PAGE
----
Hot Topic – Sunshine Friend or Foe?

Dermatologists advocate seeking shade, wearing sun-protective clothing, and applying sunscreen every two hours.

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As we eagerly make summer plans, our fond memories of sand castles, backyard barbecues and lazy afternoons poolside can be quickly eclipsed by headlines about sun exposure and skin cancer.

It’s distressing. On the one hand, we want to heed the warnings about melanoma. On the other, it’s hard to resist the allure of coconut oil.

For those of us who are naturally pale, there’s no question that a summer tan makes us look—and feel—healthy and vibrant. And the image of tanned and radiant bodies is drummed into us daily by Hollywood and the media. What’s a body to do?

And then there are those scientists, who argue that solar ultraviolet (UV) exposure is essential to the body’s production of vitamin D, which could actually prevent certain cancers and bone diseases. These doctors feel that continually shielding ourselves from UV rays may be detrimental to overall health.

But most dermatologists, as well as the Skin Cancer Foundation (, vehemently insist that the risk of developing skin cancer from UV radiation vastly outweighs any potential health benefits of extended exposure to sunshine.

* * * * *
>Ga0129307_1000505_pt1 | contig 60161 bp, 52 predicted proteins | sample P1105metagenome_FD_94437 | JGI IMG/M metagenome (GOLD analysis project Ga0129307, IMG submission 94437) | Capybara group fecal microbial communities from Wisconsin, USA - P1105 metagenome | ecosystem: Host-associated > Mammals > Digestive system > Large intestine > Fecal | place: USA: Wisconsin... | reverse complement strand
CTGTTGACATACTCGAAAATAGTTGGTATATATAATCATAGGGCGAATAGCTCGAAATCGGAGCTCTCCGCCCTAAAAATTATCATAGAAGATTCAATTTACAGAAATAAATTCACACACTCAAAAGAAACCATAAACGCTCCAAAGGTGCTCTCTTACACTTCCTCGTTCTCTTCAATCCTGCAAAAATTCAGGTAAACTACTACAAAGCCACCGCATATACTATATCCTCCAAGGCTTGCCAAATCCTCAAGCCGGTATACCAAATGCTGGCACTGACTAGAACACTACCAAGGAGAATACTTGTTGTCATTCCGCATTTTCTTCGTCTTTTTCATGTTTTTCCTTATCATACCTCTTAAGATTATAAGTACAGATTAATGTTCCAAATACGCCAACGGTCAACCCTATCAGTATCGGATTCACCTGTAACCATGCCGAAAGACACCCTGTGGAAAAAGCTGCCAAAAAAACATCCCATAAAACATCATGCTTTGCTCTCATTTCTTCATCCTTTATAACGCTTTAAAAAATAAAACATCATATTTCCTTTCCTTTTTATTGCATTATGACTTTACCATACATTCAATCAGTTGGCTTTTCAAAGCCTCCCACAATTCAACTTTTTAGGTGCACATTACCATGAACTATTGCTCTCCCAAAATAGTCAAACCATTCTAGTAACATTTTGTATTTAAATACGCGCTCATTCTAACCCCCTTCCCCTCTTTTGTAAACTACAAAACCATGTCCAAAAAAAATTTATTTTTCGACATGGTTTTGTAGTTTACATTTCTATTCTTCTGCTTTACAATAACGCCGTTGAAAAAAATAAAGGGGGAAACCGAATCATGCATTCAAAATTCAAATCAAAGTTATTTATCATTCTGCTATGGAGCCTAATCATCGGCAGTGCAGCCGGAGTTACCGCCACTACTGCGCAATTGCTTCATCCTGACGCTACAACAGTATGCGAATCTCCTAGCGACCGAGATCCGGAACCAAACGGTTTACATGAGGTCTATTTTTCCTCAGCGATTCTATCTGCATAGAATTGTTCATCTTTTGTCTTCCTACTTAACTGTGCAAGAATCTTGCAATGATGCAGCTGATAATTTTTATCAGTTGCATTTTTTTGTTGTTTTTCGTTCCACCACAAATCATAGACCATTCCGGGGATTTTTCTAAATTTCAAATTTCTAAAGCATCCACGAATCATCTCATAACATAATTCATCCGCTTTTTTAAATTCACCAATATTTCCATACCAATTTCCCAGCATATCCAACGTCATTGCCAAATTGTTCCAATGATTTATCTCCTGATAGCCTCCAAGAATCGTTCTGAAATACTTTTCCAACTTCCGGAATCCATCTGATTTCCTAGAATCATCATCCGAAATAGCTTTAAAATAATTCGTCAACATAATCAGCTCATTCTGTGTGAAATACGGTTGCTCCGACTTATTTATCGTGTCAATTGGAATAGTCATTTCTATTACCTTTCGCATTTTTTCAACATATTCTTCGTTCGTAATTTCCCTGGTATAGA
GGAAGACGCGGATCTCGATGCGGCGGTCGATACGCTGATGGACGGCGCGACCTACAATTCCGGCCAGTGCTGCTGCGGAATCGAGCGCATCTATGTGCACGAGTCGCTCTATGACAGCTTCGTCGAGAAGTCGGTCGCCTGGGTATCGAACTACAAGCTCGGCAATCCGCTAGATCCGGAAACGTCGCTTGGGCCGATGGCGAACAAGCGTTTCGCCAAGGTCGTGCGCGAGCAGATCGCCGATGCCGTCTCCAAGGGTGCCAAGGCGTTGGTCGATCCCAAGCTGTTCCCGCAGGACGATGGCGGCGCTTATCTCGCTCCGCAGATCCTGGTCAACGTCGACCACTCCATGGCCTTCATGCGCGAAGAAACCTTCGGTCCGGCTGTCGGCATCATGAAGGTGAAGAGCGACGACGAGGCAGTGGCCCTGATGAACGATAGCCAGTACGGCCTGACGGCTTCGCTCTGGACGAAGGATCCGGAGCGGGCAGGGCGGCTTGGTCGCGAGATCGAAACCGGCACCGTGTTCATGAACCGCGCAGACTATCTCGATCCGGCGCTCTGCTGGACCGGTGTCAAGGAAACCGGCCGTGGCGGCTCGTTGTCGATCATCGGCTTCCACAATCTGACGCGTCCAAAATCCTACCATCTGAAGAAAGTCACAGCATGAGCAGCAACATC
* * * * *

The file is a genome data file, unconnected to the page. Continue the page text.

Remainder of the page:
“It’s never a good idea to seek out the sun,” says West Orange dermatologist Stephanie Silos Badalamenti (973-736-7546;, who also holds a PhD in molecular medicine, and has cloned genes important for skin function. “More than 2 million people in the U.S. will develop skin cancer this year, and 1 in 58 Americans will be at lifetime risk for potentially deadly melanoma,” says Silos Badalamenti. ”Although educational information has been out there for years, millions of people continue to bask in the sun because they just don’t believe skin cancer will ever happen to them.

“The idea is to enjoy the outdoors in a smart way,” she adds. “Between the hours of 10 am and 4 pm, avoid the sun and use sunscreen. Wear a cap or wide-brimmed hat, and consider lightweight sun-protective clothing that is widely available online and through retailers such as REI. If you want to run or bike or play tennis, seek shade whenever you can.”